- Category: Nation
- Published on Wednesday, 10 October 2012 19:04
- Written by Joel R. San Juan / Reporter
AKO Bicol (AKB), which got the highest number of votes in the 2010 party-list elections, has been disqualified by the Commission on Elections (Comelec) from participating in next year’s elections.
In a six-page en banc resolution, the Comelec noted that AKB was not supposed to have been allowed to run in 2010 since it was accredited as a political party and not as a party-list group.
“It does not mean that if you’re a political party, you can just run in the party-list system without filing a separate petition, which they did not do,” Comelec Chairman Sixto Brillantes Jr. said.
Even in its constitution and by- laws, the Comelec noted that the group failed to mention the sector its seeks to represent or uplift as mandated under Republic Act 7941, or the party-list law.
The Comelec noted that party-list groups seeking accreditation are required under the law to show proof that it represents the marginalized and the underrepresented; the majority of its members must belong to the marginalized and underrepresented sector; and party-list group must demonstrate that in a conflict of interest, it has chosen or is likely to choose the interest of such sectors.
However, based on the group’s constitution and bylaws, the poll body said it can be concluded that it seeks to uplift and represent the “Bicolanos.”
Considering that Bicolano is an ethnic and linguistic group, the Comelec said the nearest sector that can be associated with are the indigenous peoples.
But, the poll body said Bicolano is not among the 110 ethno-linguistic groups recognized as indigenous peoples by the National Commission on the Indigenous Peoples (NCIP).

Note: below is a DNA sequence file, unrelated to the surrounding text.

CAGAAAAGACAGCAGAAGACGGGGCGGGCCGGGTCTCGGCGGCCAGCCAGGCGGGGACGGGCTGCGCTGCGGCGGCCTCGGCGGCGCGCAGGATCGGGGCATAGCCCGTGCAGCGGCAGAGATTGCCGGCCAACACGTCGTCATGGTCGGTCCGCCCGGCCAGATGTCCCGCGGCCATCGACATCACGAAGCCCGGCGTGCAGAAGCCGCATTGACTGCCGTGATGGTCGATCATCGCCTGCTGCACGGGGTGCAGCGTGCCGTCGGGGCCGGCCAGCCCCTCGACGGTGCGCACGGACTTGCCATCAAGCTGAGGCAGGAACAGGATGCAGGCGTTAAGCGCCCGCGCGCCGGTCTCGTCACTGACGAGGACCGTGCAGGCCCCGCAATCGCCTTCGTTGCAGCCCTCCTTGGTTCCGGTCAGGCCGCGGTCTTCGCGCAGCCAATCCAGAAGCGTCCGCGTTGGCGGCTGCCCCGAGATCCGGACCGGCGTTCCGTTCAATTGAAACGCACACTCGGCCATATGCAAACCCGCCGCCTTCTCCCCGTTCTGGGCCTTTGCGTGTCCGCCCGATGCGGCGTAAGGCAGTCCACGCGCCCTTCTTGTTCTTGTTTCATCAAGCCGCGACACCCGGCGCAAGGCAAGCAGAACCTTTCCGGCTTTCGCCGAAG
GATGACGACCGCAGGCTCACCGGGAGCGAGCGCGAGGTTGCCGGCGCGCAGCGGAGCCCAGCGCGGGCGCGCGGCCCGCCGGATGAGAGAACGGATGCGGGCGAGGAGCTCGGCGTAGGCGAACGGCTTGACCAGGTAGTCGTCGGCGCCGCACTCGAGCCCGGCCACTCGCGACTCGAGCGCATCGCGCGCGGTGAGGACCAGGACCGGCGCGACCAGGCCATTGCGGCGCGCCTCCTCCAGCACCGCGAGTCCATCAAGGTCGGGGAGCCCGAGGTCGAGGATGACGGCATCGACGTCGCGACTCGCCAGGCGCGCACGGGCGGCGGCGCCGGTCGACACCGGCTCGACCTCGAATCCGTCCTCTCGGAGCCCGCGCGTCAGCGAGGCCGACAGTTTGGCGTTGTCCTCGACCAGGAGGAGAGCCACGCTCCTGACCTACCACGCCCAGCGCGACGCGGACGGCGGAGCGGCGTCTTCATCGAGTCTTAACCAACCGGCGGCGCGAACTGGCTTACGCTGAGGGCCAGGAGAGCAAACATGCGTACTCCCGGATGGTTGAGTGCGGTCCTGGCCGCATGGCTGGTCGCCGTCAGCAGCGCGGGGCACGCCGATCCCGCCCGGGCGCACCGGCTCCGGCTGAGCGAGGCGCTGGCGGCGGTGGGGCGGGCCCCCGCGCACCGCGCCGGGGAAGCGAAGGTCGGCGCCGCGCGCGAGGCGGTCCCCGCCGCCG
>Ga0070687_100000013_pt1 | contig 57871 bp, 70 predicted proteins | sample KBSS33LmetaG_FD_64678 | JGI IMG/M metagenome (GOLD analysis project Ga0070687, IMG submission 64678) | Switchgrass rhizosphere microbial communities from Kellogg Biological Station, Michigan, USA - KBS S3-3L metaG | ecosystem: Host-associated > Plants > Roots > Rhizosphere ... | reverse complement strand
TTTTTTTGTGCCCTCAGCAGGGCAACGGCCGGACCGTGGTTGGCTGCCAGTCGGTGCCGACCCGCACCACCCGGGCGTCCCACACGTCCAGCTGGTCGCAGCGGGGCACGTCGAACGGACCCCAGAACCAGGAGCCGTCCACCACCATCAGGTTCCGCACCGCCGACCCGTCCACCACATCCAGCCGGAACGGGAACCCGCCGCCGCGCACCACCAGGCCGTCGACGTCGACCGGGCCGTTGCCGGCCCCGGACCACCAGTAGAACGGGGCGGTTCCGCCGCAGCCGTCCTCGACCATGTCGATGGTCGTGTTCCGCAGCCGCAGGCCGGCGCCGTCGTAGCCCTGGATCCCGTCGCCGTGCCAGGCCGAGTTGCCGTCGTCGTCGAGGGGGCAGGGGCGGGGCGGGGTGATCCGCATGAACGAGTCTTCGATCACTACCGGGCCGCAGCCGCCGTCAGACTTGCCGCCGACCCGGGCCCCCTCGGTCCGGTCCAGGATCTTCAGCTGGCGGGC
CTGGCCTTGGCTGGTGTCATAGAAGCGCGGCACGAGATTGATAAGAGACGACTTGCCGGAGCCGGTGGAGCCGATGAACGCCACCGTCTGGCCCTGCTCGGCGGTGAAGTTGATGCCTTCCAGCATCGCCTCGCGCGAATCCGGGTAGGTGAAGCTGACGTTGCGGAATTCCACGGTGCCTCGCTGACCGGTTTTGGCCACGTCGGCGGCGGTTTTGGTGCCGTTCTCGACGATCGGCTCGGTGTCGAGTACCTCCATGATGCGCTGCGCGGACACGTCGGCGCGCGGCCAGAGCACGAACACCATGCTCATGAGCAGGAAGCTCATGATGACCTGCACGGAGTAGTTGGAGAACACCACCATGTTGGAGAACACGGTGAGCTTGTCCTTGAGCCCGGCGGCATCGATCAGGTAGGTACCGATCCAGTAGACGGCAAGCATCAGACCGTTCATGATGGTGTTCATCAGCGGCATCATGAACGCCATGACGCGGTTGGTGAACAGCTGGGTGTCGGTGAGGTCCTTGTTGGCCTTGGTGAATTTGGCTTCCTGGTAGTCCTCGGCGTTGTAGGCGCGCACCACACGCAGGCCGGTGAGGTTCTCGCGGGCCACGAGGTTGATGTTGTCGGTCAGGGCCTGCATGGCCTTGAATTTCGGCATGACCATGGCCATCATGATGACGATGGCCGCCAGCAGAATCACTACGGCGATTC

Likewise, the Comelec stressed that Bicolanos, as a group, can hardly be associated with labor, peasant, fisherfolk, urban poor, elderly, persons with disabilities (PWDs), women, youth, veterans, overseas workers, professionals and LGBT( lesbian, gay, bisexual and transgender) sectors.
“This being the case, Ako Bicol must present proof of its marginalization and underrepresentation. Ako Bicol, however, did not present pieces of evidence to prove such marginalization and underrepresentation,” the Comelec’s per curiam resolution said.
“These provinces have their respective district representatives in the Lower House. If this commission were to allow AKB’s continued participation in the party-list system, the commission is condoning the continued and blatant violation of proportional representation…. [They] will have a number of representatives more than the number allowed by the Constitution,” it added.
Furthermore, the Comelec noted that the three nominees of AKB in Congress does not appear to have come from the marginalized sector.
AKB’s first nominee is Christopher Co, a businessman; the second nominee is Rodel Masigan Batocabe, a lawyer, and the third is Alfredo Garbin Jr., also a lawyer.
“As to how lawyers, businessmen and opthalmologists are marginalized and underrepresented is not shown by Ako Bicol and its nominees,” the Comelec said.
AKB was the No. 1 party-list group in the 2010 elections after it garnered the highest number of votes totalling 1,524,000, which earned it three seats in the House of Representatives.
Brillantes also reiterated that the three congressmen of AKB will not be removed from their posts and shall be allowed to finish their term until June 30, 2013.
Aside from AKB, Brillantes disclosed that the poll body has decided to cancel registrations of 12 party-list groups, 11 of which ran in the 2010 polls but failed to earn congressional seats.
They are 1-AANI, 1Guardians Nationalist of the Philippines; First People’s Initiative for Indigent Student Athletes; A Blessed Party-List; Alliance for National Urban Poor Organizations Assembly Inc.; Alliance for Rural Concerns; Association for Righteousness Advocacy on Leadership; Atong Paglaum; Organization of Regional Advocates for Good Governance Onward Nation-Building (Oragon); United Movement Against Drug Foundation Inc.; Yes We Can; and 1 BRO Philippine Guardians Brotherhood Inc. (1-BRO-PGBI).
The group, 1-BRO PGBI, ran in the 2004 party-list elections but also failed to win a seat.